HARARE, Zimbabwe — A young American woman living in Zimbabwe will be tried on charges of attempting to overthrow the government of Zimbabwe with a tweet mocking President Robert Mugabe, the world’s oldest head of state.

The arrest of the woman, Martha O’Donovan, 25, has raised fears that the Zimbabwean government is stepping up efforts to control social media ahead of national elections in 2018. Mr. Mugabe, who will be 94 next year, is running for re-election despite his increasingly frail health.

Ms. O’Donovan was arrested on Friday at her home in Harare and charged with subverting the government and undermining the authority of — or insulting — the president. She faces up to 20 years in prison.

But on Thursday, a high court judge in Harare granted bail to Ms. O’Donovan and openly expressed skepticism of the charges against her.

The judge, Clement Phiri, said that Ms. O’Donovan had “showed that she has a plausible defense.” He added that “it appears, prima facie,” that there was no evidence of a plot “to overthrow the government.”

She has surrendered her passport and was ordered not to leave the country. A trial date has yet to be set.

Ms. O’Donovan, of Martinsville, N.J., is a 2014 graduate of New York University’s Gallatin School of Individualized Study and is a project coordinator for Magamba Network, which produces political satire and comedy. She lives in Harare, the Zimbabwean capital.

Prosecutors said that, starting in February, Ms. O’Donovan had “systematically sought to incite political unrest through the expansion, development and use of a sophisticated network of social media platforms as well as running some Twitter accounts.”

As evidence, they cited a tweet posted last month that read, “We are being led by a selfish & sick man,” and included a photograph of Mr. Mugabe with an illustration of a catheter. They say that Ms. O’Donovan had access to the anonymous account, with the handle @matigary, via her laptop computer, and that she used an anonymous web browser known as Orion Router.

Ms. O’Donovan’s goal, prosecutors charged, was to “replicate offline uprisings like what happened in Tunisia and Egypt” in 2011.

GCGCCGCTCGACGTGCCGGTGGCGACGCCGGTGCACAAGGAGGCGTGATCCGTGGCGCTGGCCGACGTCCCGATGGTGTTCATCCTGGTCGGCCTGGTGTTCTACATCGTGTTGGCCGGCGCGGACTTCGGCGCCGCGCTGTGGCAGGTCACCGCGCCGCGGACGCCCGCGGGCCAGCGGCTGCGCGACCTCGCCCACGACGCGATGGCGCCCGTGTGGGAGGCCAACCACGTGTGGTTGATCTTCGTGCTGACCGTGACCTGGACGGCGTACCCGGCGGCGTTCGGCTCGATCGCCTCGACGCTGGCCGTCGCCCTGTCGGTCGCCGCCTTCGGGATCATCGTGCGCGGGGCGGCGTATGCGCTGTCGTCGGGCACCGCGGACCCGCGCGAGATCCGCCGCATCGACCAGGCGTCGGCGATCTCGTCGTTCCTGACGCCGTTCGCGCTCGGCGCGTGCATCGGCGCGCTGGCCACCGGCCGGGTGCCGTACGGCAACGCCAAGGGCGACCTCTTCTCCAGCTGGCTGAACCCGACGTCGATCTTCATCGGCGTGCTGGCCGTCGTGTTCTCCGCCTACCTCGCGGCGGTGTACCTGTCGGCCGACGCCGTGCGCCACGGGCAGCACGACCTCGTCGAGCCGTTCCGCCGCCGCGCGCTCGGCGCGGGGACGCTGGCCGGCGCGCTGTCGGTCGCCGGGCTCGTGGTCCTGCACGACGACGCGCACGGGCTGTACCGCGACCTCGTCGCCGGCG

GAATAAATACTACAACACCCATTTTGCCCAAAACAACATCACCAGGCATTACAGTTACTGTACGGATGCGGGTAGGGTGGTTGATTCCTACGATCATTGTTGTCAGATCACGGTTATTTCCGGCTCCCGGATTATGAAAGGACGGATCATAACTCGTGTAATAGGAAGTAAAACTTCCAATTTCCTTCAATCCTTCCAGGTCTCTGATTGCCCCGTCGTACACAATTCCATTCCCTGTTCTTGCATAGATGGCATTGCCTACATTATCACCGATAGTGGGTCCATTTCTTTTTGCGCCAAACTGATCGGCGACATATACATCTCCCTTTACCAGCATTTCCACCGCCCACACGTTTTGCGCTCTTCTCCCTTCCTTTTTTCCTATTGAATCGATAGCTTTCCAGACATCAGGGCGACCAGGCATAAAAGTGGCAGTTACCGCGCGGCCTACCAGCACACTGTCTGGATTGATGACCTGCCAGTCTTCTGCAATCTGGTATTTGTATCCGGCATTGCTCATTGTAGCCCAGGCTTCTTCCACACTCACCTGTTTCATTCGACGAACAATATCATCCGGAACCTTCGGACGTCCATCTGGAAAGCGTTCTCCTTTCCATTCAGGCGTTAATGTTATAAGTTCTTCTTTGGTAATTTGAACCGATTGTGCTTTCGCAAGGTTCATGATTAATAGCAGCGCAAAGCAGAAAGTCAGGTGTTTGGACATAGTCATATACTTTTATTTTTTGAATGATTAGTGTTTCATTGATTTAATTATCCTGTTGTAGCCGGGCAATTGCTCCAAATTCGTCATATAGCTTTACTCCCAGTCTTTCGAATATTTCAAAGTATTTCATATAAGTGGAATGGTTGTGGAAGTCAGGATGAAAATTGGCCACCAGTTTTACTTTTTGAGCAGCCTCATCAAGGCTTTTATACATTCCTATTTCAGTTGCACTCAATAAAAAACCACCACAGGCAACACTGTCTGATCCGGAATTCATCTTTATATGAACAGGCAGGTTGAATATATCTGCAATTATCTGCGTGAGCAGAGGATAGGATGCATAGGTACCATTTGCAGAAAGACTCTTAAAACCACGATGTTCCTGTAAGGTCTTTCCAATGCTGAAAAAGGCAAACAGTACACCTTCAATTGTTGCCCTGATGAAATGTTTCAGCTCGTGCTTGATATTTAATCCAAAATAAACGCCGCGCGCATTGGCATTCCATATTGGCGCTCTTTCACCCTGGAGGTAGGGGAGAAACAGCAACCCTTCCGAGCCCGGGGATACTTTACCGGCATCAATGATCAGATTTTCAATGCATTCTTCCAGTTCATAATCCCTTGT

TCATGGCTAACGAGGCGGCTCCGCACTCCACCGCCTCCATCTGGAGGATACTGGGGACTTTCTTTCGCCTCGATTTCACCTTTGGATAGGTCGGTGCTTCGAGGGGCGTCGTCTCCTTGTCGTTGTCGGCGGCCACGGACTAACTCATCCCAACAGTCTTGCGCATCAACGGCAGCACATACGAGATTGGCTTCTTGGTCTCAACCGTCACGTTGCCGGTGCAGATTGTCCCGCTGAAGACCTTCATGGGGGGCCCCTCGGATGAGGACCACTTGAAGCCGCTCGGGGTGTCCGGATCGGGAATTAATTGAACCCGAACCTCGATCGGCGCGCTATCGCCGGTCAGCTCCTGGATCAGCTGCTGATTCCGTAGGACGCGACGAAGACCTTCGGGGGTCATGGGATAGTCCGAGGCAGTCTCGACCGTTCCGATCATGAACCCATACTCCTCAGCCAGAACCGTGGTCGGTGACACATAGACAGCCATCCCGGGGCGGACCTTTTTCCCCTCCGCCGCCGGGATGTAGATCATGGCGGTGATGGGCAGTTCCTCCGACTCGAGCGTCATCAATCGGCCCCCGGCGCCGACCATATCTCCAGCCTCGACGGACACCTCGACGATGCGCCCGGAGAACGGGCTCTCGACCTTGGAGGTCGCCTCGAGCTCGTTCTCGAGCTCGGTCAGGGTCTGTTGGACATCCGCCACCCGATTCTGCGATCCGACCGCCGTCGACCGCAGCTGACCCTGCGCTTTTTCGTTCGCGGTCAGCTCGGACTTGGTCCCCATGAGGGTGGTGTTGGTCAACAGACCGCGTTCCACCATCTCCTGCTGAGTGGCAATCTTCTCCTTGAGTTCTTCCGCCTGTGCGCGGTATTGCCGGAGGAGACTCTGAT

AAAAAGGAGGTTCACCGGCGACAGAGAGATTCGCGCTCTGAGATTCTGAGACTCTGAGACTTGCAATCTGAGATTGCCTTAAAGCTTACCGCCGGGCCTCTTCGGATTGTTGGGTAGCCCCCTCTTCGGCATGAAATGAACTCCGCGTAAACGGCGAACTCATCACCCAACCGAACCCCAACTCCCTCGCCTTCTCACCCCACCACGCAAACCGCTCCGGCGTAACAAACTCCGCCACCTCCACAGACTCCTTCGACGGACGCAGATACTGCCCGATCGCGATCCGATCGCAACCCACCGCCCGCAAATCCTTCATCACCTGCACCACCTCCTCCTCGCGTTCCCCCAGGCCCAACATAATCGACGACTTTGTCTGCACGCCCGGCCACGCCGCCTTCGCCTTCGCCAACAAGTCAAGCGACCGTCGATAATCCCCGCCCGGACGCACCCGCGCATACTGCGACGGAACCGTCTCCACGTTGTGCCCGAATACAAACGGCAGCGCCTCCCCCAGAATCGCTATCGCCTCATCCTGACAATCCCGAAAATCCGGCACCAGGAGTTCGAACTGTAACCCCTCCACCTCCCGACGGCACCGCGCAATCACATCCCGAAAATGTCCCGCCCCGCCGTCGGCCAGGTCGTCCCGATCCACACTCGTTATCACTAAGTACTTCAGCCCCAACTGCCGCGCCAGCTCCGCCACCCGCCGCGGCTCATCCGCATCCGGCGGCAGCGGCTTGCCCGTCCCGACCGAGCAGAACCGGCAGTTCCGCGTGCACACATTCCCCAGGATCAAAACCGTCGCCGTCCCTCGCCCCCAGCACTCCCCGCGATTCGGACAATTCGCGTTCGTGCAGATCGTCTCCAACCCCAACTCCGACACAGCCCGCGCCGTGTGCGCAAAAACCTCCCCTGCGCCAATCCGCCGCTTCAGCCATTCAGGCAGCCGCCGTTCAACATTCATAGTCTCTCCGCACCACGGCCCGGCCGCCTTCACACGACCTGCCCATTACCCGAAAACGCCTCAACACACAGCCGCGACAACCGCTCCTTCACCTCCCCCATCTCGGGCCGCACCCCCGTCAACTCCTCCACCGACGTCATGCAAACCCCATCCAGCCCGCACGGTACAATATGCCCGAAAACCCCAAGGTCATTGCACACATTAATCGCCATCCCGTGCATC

The @matigary account — which has accumulated a wide following, including among Zimbabwean journalists, for incisive posts about Mr. Mugabe’s government — has continued to tweet since Ms. O’Donovan’s arrest.

Obey Shava, who is representing Ms. O’Donovan and is a member of Zimbabwe Lawyers for Human Rights, said he looked forward to the start of the trial. Asked how his client was doing, Mr. Shava said, “One cannot be entirely excited as her freedom is curtailed.’’

Ms. O’Donovan’s employer, Magamba Network, which focuses on youth culture and news, describes its vision as “a democratic and just Zimbabwe.” It is funded in part by the Omidyar Network, a foundation established by Pierre Omidyar, the eBay founder.

A social media campaign started by the organization under the hashtag #FreeMartha urges Zimbabweans to call for her release, and is being spread by local and international rights groups.

“Magamba itself has been targeted for the work that we do in new media, social media,” said Samm Farai Monro, one of Magamba’s leaders and a comic known as Comrade Fatso. He speculated that the government had targeted Martha “because she is white and American and so she is an easy scapegoat.”

David McGuire, a spokesman for the United States Embassy in Harare, said it was “monitoring Martha’s case very closely and our Consular Services team has been in frequent, direct contact with Martha since her arrest.”

The arrest came as Zimbabwe’s government, which last month established a cybersecurity ministry, is tightening its control over social media and its potential threat to Mr. Mugabe’s 37-year rule.

The government began a crackdown last year on activists who use WhatsApp and Facebook, leading to some of the biggest street protests in years.

The crackdown has helped keep the nation’s streets quiet this year. But as Mr. Mugabe prepares to run for another term, Ms. O’Donovan’s arrest indicates that the authorities are unlikely to tolerate even the slightest criticism of the aging leader.

Led by Mr. Mugabe’s wife, Grace Mugabe, the president’s closest allies have been closing ranks behind him. This week, they engineered the removal of one of the two vice presidents, Emmerson Mnangagwa, who was regarded as a strong contender to eventually succeed Mr. Mugabe.

In an apparent display of strength, Mr. Mugabe had the airport in Harare, the nation’s biggest, renamed for him on Thursday.

Mr. Mugabe, who helped lead Zimbabwe’s struggle for independence and has ruthlessly outmaneuvered every challenger ever since, has expressed growing frustration with the unpredictable power of social media. Last year, a previously obscure pastor, the Rev. Evan Mawarire, became a symbol of the grievances against Mr. Mugabe’s long rule after posting a video on Facebook. After briefly becoming Zimbabwe’s leading opposition figure, the pastor was driven out of the country and quickly lost his influence.

In September, government officials described social media as a security threat, after false rumors about shortages in the nation’s supermarkets caused panic buying and a spike in prices.

Mr. Mugabe’s longtime finance minister, Patrick Chinamasa, was appointed the new cybersecurity minister last month. It is not known where — or whether — the ministry has a physical office.